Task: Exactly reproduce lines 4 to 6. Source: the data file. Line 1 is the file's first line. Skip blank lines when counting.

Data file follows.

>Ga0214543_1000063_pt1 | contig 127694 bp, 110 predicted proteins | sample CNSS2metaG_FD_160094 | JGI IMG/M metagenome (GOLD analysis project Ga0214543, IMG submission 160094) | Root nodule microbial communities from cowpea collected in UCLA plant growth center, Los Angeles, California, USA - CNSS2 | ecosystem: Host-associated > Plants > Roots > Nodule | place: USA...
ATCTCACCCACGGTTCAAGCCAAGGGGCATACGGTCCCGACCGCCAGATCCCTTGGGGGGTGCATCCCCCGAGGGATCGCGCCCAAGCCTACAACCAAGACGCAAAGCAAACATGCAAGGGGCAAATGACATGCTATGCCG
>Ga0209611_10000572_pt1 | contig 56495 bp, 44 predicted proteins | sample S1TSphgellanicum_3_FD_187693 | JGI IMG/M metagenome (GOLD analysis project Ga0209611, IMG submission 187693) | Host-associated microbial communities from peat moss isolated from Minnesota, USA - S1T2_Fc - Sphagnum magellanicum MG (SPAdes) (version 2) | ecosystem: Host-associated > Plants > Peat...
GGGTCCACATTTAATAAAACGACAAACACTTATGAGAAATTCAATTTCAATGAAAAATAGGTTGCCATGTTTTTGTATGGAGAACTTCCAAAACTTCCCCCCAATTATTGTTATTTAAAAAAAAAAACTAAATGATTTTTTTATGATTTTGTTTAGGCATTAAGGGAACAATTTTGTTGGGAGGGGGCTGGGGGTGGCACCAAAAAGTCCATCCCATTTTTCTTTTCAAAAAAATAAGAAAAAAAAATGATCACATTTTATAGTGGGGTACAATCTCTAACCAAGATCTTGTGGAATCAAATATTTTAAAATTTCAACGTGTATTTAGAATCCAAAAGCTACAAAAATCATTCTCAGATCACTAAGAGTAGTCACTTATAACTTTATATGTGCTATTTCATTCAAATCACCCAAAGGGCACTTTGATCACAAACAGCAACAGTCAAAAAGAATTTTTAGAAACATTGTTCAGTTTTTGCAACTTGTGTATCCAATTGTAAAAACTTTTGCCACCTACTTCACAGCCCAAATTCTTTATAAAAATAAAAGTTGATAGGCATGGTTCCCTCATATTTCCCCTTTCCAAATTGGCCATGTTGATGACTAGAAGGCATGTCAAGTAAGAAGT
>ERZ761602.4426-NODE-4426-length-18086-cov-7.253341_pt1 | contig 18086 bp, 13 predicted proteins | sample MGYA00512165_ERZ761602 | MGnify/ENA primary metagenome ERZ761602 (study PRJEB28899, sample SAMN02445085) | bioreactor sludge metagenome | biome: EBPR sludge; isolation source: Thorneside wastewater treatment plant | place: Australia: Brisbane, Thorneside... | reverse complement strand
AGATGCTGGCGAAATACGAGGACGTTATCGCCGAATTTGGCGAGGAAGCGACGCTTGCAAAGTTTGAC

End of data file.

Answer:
GGGTCCACATTTAATAAAACGACAAACACTTATGAGAAATTCAATTTCAATGAAAAATAGGTTGCCATGTTTTTGTATGGAGAACTTCCAAAACTTCCCCCCAATTATTGTTATTTAAAAAAAAAAACTAAATGATTTTTTTATGATTTTGTTTAGGCATTAAGGGAACAATTTTGTTGGGAGGGGGCTGGGGGTGGCACCAAAAAGTCCATCCCATTTTTCTTTTCAAAAAAATAAGAAAAAAAAATGATCACATTTTATAGTGGGGTACAATCTCTAACCAAGATCTTGTGGAATCAAATATTTTAAAATTTCAACGTGTATTTAGAATCCAAAAGCTACAAAAATCATTCTCAGATCACTAAGAGTAGTCACTTATAACTTTATATGTGCTATTTCATTCAAATCACCCAAAGGGCACTTTGATCACAAACAGCAACAGTCAAAAAGAATTTTTAGAAACATTGTTCAGTTTTTGCAACTTGTGTATCCAATTGTAAAAACTTTTGCCACCTACTTCACAGCCCAAATTCTTTATAAAAATAAAAGTTGATAGGCATGGTTCCCTCATATTTCCCCTTTCCAAATTGGCCATGTTGATGACTAGAAGGCATGTCAAGTAAGAAGT
>ERZ761602.4426-NODE-4426-length-18086-cov-7.253341_pt1 | contig 18086 bp, 13 predicted proteins | sample MGYA00512165_ERZ761602 | MGnify/ENA primary metagenome ERZ761602 (study PRJEB28899, sample SAMN02445085) | bioreactor sludge metagenome | biome: EBPR sludge; isolation source: Thorneside wastewater treatment plant | place: Australia: Brisbane, Thorneside... | reverse complement strand
AGATGCTGGCGAAATACGAGGACGTTATCGCCGAATTTGGCGAGGAAGCGACGCTTGCAAAGTTTGAC